Most of the parts simply needed refurbishment but there were a few that had to be replaced. These included the headlight rim, brake shoes, the components for the rear hub cush drive, footrest, kick start, handlebar and gear lever rubbers, the rubber surround for the toolbox lids that seals the compartment and a few small electrical items which all came from Gunter Oehlmayer. A handlebar with the correct slot for the Magura twistgrip came from Motorrad Meister in Germany, while Mark Huggett in Switzerland (www.bmwbike.com) supplied a vital component – a set of tapered roller steering head bearings. As fitted, the Maico used the old style cups cones and ball races which were not only completely worn out but unprocurable. The bearings supplied by Mark have been specially manufactured to suit early BMWs such as the R51 series, because there is no catalogue bearing in this 51 mm x 34 mm size. They are slightly thicker (12 mm) than the bearings originally used in the Maico but still fit OK and are a great improvement over the originals.
The speedo is a complex little gadget that incorporates the gear selection indicator, which is actually not yet fitted pending the making or procurement of a suitable cable. The instrument was refurbished by Peter Boros (02 9920 6658) who bought a very tired looking gadget back to as-new. What little plating there was went to Pioneer Plating in Sydney (02 9734 6609), who luckily were able to rescue the very badly pitted chrome caps for the front forks as new replacements were not available anywhere.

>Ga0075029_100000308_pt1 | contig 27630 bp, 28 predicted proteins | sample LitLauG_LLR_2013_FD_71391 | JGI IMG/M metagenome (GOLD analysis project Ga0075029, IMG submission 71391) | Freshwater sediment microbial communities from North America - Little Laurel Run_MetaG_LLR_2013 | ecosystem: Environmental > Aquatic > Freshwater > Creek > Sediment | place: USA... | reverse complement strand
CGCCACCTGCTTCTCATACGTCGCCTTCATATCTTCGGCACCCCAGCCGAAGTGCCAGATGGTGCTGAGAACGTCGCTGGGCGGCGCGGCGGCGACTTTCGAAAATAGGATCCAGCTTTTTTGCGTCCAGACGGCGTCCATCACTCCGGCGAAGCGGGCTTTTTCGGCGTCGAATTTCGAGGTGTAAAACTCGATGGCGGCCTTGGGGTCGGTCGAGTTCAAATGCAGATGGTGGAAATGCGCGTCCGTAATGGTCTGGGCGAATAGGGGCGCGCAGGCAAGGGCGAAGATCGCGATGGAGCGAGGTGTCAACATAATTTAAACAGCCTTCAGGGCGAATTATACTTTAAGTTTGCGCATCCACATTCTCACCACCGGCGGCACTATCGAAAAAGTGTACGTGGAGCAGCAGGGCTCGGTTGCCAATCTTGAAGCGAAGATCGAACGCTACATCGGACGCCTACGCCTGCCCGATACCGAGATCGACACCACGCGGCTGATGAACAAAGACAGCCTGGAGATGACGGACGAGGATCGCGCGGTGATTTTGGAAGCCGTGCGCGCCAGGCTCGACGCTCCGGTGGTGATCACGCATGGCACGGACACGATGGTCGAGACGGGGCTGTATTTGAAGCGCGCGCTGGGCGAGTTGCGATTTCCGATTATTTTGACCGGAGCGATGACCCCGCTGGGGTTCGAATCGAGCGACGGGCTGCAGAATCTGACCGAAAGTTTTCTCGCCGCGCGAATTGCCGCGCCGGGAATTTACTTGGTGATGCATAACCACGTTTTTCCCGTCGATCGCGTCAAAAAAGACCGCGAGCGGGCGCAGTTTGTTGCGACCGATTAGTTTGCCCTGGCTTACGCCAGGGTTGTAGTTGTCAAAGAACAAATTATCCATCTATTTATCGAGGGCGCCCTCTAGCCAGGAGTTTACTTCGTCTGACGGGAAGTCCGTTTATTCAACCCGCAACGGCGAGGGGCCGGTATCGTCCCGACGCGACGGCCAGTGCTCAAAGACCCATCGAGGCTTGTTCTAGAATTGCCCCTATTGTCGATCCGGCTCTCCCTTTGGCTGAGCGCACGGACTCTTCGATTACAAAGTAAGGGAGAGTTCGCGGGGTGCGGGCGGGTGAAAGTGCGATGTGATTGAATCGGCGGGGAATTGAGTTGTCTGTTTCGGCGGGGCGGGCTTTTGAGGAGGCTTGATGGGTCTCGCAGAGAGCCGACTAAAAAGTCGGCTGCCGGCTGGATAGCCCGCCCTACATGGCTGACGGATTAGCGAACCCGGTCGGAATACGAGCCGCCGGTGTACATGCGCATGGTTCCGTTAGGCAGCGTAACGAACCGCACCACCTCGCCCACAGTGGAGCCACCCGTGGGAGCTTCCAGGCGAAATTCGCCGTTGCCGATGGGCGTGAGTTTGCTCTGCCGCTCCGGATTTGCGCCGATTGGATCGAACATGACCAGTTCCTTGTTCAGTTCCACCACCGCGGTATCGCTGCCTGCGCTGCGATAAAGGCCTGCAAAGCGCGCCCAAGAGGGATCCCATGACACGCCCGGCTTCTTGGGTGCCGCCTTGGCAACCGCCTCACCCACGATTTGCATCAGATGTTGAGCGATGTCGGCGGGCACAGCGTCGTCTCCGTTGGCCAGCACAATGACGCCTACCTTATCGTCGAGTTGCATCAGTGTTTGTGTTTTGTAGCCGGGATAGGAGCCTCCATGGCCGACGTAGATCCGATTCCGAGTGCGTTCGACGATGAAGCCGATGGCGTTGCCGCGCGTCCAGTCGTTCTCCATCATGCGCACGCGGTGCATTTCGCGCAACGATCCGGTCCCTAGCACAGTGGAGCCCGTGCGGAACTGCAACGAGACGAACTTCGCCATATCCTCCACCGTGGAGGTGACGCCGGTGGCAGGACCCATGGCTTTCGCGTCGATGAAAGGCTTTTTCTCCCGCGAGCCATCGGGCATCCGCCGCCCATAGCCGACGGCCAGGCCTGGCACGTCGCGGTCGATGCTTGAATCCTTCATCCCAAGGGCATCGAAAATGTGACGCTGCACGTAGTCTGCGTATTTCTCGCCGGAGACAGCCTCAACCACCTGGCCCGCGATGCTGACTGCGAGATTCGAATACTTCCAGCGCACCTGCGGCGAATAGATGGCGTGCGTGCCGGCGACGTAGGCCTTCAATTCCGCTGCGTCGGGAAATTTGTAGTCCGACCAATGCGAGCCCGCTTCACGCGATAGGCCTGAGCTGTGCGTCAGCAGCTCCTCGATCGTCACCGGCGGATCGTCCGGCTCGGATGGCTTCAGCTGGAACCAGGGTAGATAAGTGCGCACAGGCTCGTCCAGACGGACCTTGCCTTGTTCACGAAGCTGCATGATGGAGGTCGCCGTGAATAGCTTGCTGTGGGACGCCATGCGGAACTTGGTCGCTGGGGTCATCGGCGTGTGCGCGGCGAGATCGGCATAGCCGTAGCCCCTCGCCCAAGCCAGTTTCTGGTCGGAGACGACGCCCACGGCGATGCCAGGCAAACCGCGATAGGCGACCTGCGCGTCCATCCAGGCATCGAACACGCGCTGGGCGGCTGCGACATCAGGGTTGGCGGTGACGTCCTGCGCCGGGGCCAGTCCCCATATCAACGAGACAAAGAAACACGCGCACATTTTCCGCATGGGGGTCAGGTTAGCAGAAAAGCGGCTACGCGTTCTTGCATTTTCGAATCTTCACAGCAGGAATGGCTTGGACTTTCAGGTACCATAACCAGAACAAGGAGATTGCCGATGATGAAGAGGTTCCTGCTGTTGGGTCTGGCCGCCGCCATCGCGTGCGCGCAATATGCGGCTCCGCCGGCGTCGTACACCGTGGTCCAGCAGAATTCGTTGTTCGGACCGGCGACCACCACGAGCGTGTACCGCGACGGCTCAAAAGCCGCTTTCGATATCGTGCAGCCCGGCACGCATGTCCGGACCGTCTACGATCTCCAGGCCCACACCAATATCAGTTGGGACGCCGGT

While waiting for the various specialists to work their magic, I was able to get on with other processes such as polishing the alloy castings, sourcing stainless fasteners (metric, so readily available), and getting the shock absorbers into working condition. The rear shocks were actually OK, seeming to have adequate damping and needing only a revamp that included polishing the alloy covers. The front shock however were a different story as one had a blown seal and a slightly bent shaft and these were dispatched to my brother Peter at his engineering business in Taren Point, Sydney (0425 216911), for expert attention. Peter also tackled the extremely vexing (for me) issue of re-wiring the bike, as the original harness was an evil looking tangle that was basically beyond saving.
A new exhaust header pipe was sourced from Germany but a new muffler seemed not to exist for the earlier Blizzards, which had the muffler mounted on the left, so the rather ratty original was given to exhaust pipe specialist Phil O’Brien (02 9521 5637) who dismantled the pipe, removed an enormous amount of built-up crud, welded in new sections and had the lot re-chromed by Pioneer Plating.
The result is, I think, rather stunning, particularly given the ghastly state in which it arrived. The little Maico is a real head-turner – most people being completely unaware of the marque. It goes quite well too; not in the Bultaco Metralla league, but certainly quicker than, shall we say, a Francis Barnett Plover!